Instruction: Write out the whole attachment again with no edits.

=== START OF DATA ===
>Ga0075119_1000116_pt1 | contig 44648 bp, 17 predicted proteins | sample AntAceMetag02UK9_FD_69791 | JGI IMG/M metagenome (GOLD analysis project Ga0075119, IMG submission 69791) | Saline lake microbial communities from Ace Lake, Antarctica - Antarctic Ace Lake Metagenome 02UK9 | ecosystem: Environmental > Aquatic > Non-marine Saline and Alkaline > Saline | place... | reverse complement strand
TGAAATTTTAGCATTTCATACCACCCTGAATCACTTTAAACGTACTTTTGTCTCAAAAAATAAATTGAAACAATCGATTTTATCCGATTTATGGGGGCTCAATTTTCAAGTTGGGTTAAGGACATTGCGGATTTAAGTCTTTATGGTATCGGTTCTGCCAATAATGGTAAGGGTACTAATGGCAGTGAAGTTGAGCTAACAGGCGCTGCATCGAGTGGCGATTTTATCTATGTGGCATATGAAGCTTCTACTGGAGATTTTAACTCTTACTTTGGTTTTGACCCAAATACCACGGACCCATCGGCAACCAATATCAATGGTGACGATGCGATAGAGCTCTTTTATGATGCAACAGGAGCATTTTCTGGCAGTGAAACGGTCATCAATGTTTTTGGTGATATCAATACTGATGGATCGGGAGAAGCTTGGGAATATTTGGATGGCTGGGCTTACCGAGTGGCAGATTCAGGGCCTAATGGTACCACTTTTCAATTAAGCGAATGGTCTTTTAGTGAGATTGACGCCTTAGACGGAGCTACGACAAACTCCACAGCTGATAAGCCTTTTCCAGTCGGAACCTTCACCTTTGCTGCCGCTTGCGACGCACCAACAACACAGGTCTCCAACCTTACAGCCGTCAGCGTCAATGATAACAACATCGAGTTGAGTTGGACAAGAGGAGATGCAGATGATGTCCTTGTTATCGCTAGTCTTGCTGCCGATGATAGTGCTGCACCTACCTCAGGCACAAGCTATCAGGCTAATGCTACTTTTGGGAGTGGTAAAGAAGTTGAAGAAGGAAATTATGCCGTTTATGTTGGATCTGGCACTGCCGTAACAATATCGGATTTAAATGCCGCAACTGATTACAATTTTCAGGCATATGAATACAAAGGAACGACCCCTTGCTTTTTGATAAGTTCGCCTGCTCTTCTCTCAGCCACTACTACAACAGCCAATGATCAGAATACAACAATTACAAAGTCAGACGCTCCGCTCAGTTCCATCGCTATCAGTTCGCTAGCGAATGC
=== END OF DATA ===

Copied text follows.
>Ga0075119_1000116_pt1 | contig 44648 bp, 17 predicted proteins | sample AntAceMetag02UK9_FD_69791 | JGI IMG/M metagenome (GOLD analysis project Ga0075119, IMG submission 69791) | Saline lake microbial communities from Ace Lake, Antarctica - Antarctic Ace Lake Metagenome 02UK9 | ecosystem: Environmental > Aquatic > Non-marine Saline and Alkaline > Saline | place... | reverse complement strand
TGAAATTTTAGCATTTCATACCACCCTGAATCACTTTAAACGTACTTTTGTCTCAAAAAATAAATTGAAACAATCGATTTTATCCGATTTATGGGGGCTCAATTTTCAAGTTGGGTTAAGGACATTGCGGATTTAAGTCTTTATGGTATCGGTTCTGCCAATAATGGTAAGGGTACTAATGGCAGTGAAGTTGAGCTAACAGGCGCTGCATCGAGTGGCGATTTTATCTATGTGGCATATGAAGCTTCTACTGGAGATTTTAACTCTTACTTTGGTTTTGACCCAAATACCACGGACCCATCGGCAACCAATATCAATGGTGACGATGCGATAGAGCTCTTTTATGATGCAACAGGAGCATTTTCTGGCAGTGAAACGGTCATCAATGTTTTTGGTGATATCAATACTGATGGATCGGGAGAAGCTTGGGAATATTTGGATGGCTGGGCTTACCGAGTGGCAGATTCAGGGCCTAATGGTACCACTTTTCAATTAAGCGAATGGTCTTTTAGTGAGATTGACGCCTTAGACGGAGCTACGACAAACTCCACAGCTGATAAGCCTTTTCCAGTCGGAACCTTCACCTTTGCTGCCGCTTGCGACGCACCAACAACACAGGTCTCCAACCTTACAGCCGTCAGCGTCAATGATAACAACATCGAGTTGAGTTGGACAAGAGGAGATGCAGATGATGTCCTTGTTATCGCTAGTCTTGCTGCCGATGATAGTGCTGCACCTACCTCAGGCACAAGCTATCAGGCTAATGCTACTTTTGGGAGTGGTAAAGAAGTTGAAGAAGGAAATTATGCCGTTTATGTTGGATCTGGCACTGCCGTAACAATATCGGATTTAAATGCCGCAACTGATTACAATTTTCAGGCATATGAATACAAAGGAACGACCCCTTGCTTTTTGATAAGTTCGCCTGCTCTTCTCTCAGCCACTACTACAACAGCCAATGATCAGAATACAACAATTACAAAGTCAGACGCTCCGCTCAGTTCCATCGCTATCAGTTCGCTAGCGAATGC